Design is understood a social process with an exchange of visual messaging between people (Kennedy, 2010). As identified by Frascara, “designers are specialists in human communication, and their specific medium is visual” (2004, p4). Designers are required to be skilled at building on collaborative enterprises to produce “genuine sparks of innovation” (Barnum, Haddock and Hicks, 2011, p13). Frascara (2004) attests the generation of ideas is a team effort requiring research, conception, interacting with others and exceptional interpersonal relations. It is the combination of ideas that inspire breakthroughs. “This requires an ability to engage with the social dynamic of the design process: working with people, maintaining dialogue, and managing expectations and timeframes” (Barnum et.al., 2011, p 23).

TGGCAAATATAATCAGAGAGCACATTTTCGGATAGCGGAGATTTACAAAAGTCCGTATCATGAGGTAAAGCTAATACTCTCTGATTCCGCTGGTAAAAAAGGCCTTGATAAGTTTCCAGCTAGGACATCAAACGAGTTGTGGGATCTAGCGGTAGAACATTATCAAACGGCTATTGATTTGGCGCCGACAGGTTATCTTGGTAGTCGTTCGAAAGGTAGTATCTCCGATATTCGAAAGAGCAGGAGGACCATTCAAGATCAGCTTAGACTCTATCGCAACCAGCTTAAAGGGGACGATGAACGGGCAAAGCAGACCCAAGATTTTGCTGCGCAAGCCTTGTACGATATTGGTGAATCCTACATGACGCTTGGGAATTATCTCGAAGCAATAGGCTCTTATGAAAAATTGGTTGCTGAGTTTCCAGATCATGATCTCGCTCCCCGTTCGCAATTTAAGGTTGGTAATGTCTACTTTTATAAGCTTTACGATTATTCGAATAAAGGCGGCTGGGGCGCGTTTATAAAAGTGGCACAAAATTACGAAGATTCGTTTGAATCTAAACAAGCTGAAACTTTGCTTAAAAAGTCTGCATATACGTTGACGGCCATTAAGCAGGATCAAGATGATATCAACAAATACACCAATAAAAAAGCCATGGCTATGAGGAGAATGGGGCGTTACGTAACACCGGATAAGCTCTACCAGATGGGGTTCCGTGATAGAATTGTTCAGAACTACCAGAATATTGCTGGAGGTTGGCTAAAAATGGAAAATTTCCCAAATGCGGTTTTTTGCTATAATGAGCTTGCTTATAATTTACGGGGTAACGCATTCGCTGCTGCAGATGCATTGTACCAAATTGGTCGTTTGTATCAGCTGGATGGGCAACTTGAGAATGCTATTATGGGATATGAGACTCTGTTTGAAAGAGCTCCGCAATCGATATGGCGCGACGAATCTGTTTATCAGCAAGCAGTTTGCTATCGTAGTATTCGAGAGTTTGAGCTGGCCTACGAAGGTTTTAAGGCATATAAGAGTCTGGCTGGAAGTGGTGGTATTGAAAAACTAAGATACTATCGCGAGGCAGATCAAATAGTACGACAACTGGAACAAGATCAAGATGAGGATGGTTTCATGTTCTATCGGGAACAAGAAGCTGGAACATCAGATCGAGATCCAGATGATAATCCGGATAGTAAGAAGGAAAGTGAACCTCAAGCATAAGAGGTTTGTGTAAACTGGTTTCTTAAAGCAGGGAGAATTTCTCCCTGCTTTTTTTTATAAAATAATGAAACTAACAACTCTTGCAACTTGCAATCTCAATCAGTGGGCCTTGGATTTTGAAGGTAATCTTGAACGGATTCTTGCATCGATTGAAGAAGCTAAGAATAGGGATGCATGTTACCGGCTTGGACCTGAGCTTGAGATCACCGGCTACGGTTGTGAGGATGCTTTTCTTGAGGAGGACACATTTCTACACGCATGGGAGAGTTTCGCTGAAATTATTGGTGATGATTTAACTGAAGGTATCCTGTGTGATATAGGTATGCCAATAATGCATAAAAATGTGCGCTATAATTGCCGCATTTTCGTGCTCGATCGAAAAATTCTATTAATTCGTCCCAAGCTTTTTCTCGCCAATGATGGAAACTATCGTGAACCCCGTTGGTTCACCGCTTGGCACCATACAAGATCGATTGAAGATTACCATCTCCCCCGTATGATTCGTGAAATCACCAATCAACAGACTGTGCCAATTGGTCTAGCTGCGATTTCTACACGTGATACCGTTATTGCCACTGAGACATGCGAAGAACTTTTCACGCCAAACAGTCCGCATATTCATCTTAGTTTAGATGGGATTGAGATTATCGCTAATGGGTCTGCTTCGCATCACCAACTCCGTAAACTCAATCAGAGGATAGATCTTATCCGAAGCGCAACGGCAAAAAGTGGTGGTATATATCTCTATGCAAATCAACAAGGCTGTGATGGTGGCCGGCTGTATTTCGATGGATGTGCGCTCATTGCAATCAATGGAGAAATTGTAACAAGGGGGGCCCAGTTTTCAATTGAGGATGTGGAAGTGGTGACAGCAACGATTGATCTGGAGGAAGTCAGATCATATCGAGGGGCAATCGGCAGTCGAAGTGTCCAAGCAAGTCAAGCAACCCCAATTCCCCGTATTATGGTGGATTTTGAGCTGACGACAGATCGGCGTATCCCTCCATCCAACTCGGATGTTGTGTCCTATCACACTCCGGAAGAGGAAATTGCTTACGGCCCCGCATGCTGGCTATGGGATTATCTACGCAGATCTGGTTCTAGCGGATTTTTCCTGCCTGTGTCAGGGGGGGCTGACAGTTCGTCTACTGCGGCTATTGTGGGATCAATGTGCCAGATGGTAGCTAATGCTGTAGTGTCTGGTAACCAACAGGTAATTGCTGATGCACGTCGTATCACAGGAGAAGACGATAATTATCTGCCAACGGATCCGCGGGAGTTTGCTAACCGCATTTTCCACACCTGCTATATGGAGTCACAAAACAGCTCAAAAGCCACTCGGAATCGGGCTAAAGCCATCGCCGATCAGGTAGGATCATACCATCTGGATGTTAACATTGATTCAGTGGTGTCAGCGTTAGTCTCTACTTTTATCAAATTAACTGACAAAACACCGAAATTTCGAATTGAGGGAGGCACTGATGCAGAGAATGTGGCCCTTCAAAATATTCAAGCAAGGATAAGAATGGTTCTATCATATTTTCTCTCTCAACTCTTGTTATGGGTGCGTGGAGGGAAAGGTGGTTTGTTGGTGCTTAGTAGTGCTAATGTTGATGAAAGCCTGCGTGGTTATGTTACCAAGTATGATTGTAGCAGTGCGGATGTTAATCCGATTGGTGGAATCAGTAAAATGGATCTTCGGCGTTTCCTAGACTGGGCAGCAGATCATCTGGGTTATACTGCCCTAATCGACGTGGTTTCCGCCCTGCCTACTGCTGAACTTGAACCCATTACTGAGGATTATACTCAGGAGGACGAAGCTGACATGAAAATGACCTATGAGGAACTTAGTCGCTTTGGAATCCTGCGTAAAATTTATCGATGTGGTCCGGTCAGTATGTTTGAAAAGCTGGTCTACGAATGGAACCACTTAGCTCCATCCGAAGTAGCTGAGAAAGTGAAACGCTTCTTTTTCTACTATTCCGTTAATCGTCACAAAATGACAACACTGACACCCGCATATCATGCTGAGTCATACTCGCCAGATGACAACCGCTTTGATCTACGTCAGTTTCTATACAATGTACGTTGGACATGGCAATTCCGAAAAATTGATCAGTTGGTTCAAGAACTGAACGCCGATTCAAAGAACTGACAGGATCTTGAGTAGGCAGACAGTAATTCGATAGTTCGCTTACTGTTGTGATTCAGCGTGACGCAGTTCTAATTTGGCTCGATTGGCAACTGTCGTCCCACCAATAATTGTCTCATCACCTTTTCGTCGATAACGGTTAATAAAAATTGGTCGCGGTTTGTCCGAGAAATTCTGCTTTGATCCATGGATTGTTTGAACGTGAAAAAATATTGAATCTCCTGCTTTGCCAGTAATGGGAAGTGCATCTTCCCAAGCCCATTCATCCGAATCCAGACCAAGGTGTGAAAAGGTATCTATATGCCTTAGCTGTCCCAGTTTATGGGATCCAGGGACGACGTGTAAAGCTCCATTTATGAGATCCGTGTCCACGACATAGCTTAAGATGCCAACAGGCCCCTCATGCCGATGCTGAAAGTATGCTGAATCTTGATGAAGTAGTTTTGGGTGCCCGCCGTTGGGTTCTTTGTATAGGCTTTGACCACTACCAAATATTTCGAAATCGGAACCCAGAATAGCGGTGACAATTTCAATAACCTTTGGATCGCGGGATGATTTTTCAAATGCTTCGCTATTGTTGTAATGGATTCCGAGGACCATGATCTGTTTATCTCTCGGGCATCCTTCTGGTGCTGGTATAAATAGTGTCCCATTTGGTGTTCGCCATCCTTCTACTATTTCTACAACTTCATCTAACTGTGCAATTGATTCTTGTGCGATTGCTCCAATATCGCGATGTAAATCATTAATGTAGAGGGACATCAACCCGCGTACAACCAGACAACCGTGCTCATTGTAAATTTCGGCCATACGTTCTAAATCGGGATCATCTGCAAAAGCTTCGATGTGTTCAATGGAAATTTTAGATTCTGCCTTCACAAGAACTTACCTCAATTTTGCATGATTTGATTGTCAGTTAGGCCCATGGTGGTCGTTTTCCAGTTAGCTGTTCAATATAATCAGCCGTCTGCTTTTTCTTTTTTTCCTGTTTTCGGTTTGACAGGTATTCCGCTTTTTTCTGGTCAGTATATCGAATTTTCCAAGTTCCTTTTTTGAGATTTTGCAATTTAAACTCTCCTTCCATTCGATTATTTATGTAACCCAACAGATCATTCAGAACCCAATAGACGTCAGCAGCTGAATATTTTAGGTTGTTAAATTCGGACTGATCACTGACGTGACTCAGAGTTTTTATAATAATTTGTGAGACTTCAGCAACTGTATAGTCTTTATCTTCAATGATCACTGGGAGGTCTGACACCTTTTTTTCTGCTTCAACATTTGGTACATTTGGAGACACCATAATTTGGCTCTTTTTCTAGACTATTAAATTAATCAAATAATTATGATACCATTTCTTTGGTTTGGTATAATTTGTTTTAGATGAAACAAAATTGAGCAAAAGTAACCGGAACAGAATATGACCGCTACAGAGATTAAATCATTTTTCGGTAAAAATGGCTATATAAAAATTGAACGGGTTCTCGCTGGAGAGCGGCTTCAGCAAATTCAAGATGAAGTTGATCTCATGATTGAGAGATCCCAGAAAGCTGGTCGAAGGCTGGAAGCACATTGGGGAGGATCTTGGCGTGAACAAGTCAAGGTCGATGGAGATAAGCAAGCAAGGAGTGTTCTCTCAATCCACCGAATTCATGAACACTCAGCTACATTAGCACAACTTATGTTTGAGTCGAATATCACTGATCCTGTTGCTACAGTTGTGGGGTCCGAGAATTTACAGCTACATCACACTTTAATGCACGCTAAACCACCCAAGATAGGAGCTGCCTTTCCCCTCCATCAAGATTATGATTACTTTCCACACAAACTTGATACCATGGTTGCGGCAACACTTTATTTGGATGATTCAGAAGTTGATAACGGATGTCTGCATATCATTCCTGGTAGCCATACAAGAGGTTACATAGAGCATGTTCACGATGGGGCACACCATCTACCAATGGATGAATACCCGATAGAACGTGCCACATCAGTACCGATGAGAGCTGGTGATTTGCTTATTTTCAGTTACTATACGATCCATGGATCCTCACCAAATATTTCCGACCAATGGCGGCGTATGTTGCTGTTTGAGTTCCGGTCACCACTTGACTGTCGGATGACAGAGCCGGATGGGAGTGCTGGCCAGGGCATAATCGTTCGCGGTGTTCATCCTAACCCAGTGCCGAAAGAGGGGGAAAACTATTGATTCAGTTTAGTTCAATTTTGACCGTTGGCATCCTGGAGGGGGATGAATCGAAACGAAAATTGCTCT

The dynamics of design have traditionally been taught in face to face on campus environments that simulated work environments, where social processes are built on and practiced through informal learning. Moving all learning to online has removed students from the informal face to face forums of debate, discussion, and visual stimulation used in the development of their design practice. Social distancing has impacted a designers’ ability to garner contributions and ideas from others around them, and to develop their ideas and understand different perspectives (Rees, 2018). Students have been unable to rehearse how they may work with others to cultivate skills, trust, reliability and communication, or to practice supportive problem solving and reflective discourse which is commonly enabled through informal learning (Thomson and Trigwell, 2018). Times where questions are difficult to address in a public forum or when a student may not feel confident in their design skills, cannot be easily addressed in a digital learning environment.